Work with Honour or for Mere Survival?


Human beings work or sell his/her labour power to meet the essential needs like food, clothing, shelter etc. And if the owner of labour power “works to-day, to-morrow he must again be able to repeat the same process in the same conditions as regards his health and strength” says Marx. (Capital Vol I). Continuous physical or mental labour can lead to wear and tear of the body and mind. Hence, rest and recreation becomes essential for reproduction of the labour power, for it ensures physical and psychological well being. Capitalist production relations however perpetuate an unevenness in these requirements, leading to exploitation of the workers. This unevenness manifests in the form of indignity of work, poor working and living conditions, poverty or lack of means of subsistence, long working hours, lack of job security, social security, etc. The knowledge of this unevenness and the need to fight for rights led to the formation of strong labour unions across the world.

Workers of the world usually fall under two broad categories of organized and unorganized sectors. Organized sector workers have job security, social security and better standards of working conditions. However, over the course of time, the vigorous neoliberal turn of the economy and state interventions through legislations have weakened the labour unions in the industrial base and blocked the space for organizing. Increasing the working hours and building stress levels are common in organized private sectors like IT, aviation etc. In comparison to this, workers from unorganized sectors constitute the largest workforce without proper working and living conditions, job security, or social security. In the urban centres most workers in the unorganized sectors are pushed to the margins (slums) with poverty and destitution. Class, caste, poverty and education levels determine the unorganized sector workers’ labour power. Scattered, they are unable to organize themselves and demand justice. However, recent resurgence of the unorganized sector workers, leading to collectivisations like the Safai Karamcharis Union, Construction Workers Union, Self Employed Women’s Association etc. give some hope for future.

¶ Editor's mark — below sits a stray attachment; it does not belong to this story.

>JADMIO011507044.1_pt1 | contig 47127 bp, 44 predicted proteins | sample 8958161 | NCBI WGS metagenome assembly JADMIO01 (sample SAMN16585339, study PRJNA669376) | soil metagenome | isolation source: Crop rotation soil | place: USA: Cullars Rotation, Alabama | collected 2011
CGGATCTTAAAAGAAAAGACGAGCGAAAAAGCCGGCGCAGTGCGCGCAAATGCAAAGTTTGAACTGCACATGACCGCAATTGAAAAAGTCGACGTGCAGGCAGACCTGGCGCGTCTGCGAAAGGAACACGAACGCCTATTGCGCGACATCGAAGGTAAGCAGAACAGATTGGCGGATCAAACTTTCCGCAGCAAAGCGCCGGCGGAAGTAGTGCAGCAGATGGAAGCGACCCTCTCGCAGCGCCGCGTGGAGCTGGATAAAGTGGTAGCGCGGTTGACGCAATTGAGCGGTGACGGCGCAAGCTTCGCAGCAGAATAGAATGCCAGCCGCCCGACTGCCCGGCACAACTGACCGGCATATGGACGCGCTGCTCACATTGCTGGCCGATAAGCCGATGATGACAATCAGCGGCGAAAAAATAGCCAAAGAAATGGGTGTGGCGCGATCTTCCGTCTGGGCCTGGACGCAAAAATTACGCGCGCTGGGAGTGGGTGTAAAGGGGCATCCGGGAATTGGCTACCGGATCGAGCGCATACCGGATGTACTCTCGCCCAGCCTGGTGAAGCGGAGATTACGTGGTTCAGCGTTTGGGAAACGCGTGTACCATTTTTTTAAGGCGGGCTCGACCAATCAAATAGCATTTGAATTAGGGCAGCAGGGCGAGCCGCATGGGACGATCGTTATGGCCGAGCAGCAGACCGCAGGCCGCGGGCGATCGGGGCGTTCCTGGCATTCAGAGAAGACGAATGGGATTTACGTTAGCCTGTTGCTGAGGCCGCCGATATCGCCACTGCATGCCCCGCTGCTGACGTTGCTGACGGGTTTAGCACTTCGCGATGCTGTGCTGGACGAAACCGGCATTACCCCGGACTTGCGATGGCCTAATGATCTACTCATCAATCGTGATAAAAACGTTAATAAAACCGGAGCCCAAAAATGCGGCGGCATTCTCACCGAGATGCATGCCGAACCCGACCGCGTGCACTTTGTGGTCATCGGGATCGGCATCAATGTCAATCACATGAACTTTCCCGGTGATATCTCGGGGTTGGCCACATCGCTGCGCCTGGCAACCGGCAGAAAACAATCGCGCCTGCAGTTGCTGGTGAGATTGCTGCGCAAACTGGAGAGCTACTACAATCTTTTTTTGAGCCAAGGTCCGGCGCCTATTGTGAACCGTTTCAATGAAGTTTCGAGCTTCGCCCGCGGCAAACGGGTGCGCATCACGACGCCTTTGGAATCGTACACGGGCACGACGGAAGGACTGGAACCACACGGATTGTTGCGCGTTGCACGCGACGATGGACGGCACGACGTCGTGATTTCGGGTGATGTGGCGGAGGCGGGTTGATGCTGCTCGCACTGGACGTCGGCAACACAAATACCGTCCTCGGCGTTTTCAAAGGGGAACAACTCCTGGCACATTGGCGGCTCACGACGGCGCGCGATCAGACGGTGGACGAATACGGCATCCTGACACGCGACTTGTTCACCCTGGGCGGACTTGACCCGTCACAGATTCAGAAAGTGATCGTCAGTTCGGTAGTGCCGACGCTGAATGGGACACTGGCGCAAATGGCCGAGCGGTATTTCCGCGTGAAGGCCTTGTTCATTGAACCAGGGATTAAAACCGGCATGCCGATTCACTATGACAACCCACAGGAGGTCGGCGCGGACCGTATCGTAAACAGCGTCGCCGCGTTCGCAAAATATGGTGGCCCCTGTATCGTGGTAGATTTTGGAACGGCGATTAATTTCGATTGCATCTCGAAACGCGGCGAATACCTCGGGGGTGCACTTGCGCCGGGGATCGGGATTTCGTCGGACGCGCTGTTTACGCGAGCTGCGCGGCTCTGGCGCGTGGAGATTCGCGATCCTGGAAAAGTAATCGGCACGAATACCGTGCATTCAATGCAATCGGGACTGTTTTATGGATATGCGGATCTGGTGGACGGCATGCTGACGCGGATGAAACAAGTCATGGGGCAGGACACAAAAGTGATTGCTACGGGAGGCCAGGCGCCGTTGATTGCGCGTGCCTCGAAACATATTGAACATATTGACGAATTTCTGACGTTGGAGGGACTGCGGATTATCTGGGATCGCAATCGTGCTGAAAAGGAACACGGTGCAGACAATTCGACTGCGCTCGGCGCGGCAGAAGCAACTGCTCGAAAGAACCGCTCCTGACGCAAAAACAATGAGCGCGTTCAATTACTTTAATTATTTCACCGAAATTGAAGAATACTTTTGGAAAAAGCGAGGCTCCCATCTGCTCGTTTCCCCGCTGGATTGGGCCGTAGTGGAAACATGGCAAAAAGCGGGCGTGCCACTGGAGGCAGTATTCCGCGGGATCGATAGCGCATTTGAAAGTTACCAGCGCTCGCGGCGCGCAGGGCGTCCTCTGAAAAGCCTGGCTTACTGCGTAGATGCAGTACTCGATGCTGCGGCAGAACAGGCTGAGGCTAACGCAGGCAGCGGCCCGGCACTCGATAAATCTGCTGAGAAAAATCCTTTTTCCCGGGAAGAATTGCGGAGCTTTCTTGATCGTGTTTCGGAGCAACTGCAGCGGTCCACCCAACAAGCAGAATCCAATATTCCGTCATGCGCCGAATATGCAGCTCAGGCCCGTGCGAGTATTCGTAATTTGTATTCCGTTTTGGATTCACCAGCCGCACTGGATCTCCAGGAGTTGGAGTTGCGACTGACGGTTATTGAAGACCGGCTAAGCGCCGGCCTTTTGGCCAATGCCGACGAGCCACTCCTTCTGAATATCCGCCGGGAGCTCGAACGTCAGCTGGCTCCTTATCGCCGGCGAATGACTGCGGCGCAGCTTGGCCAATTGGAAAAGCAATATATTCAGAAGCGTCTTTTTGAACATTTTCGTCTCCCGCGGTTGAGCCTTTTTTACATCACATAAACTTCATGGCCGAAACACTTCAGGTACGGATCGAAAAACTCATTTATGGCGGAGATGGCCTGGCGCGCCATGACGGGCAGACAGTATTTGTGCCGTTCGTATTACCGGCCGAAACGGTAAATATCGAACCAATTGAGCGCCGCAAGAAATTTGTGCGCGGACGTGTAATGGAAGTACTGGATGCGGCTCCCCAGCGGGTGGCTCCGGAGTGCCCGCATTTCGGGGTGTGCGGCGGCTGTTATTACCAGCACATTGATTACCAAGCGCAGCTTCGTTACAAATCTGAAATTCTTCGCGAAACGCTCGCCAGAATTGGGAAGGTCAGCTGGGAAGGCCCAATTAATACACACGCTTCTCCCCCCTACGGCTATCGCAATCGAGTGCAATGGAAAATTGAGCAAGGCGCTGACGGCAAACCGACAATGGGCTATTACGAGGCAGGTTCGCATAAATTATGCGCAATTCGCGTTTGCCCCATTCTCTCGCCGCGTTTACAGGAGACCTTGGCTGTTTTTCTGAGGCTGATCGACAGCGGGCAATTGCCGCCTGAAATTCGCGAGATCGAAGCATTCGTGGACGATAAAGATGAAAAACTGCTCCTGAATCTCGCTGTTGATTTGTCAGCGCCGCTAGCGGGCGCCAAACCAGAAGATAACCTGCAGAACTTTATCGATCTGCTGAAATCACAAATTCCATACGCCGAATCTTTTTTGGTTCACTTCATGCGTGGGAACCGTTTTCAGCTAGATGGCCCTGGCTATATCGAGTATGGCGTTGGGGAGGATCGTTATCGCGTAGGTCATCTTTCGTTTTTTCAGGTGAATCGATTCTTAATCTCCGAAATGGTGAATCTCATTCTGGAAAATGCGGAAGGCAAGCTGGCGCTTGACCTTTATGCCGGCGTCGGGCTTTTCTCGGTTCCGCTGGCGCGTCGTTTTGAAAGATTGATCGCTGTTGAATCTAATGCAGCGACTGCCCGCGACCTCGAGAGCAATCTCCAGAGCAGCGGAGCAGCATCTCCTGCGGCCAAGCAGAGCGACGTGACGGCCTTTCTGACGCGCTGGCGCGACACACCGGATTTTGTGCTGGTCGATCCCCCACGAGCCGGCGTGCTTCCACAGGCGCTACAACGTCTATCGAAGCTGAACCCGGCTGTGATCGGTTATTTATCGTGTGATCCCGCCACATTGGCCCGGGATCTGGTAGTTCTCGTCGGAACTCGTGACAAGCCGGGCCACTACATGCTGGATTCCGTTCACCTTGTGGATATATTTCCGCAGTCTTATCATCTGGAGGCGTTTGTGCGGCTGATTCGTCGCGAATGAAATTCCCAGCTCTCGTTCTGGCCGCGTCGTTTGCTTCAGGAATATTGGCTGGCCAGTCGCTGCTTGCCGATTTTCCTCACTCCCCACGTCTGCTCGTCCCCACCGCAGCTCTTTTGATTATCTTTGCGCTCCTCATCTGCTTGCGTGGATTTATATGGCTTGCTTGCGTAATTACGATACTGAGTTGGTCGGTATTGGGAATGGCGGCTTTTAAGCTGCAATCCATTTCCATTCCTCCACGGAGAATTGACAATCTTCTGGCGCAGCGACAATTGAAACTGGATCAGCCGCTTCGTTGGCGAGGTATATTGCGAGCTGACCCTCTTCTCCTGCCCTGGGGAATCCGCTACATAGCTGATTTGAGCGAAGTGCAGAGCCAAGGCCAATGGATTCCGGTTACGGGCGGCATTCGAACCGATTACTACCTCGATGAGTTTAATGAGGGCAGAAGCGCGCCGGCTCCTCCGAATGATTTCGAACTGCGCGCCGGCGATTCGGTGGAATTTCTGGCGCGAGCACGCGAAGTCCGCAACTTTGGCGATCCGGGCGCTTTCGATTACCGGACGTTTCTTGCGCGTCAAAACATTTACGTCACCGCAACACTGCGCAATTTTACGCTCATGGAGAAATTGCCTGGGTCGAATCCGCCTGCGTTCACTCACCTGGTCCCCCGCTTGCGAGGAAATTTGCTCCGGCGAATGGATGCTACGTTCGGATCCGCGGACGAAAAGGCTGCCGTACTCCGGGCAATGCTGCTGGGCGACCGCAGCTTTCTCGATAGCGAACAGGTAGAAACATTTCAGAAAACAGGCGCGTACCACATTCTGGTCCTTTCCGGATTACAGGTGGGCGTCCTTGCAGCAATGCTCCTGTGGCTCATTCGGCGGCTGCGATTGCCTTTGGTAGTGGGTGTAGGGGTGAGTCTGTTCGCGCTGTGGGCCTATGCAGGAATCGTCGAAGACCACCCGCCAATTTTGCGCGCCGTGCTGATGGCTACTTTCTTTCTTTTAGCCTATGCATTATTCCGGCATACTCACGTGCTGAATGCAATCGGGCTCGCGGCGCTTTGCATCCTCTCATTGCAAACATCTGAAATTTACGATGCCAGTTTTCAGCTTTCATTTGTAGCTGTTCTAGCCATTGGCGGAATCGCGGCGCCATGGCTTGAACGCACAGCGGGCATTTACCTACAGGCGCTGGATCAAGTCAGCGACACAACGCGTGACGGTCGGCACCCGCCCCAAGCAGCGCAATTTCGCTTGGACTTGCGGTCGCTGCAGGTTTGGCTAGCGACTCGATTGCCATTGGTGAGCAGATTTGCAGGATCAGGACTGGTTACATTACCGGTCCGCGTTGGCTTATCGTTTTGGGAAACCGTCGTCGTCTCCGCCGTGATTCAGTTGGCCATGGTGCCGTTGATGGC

This May, Bodhi is presenting a special edition on the workers’ struggles. The edition would carry articles that specifically speak about the history and relevance of changing strategies for workers’ struggles, changing notions of struggles, and articles on a range of workers’ struggles from both organized and unorganized sectors. This edition is in no way a complete account of all the workers’ struggles, but a glimpse of the issues that the workers take forward. At a time when the government is vigorously imposing labour reforms and pushing neoliberal policies, a reflection of these struggles and the lessons learned from them are significant to move forward with determination. Ultimately what matters is to understand the changing dynamics of workers’ struggles and consolidate power to resist the exploitation of workers.


We express our special gratitude to all the authors who contributed for this special edition and Shammi for his excellent illustrations.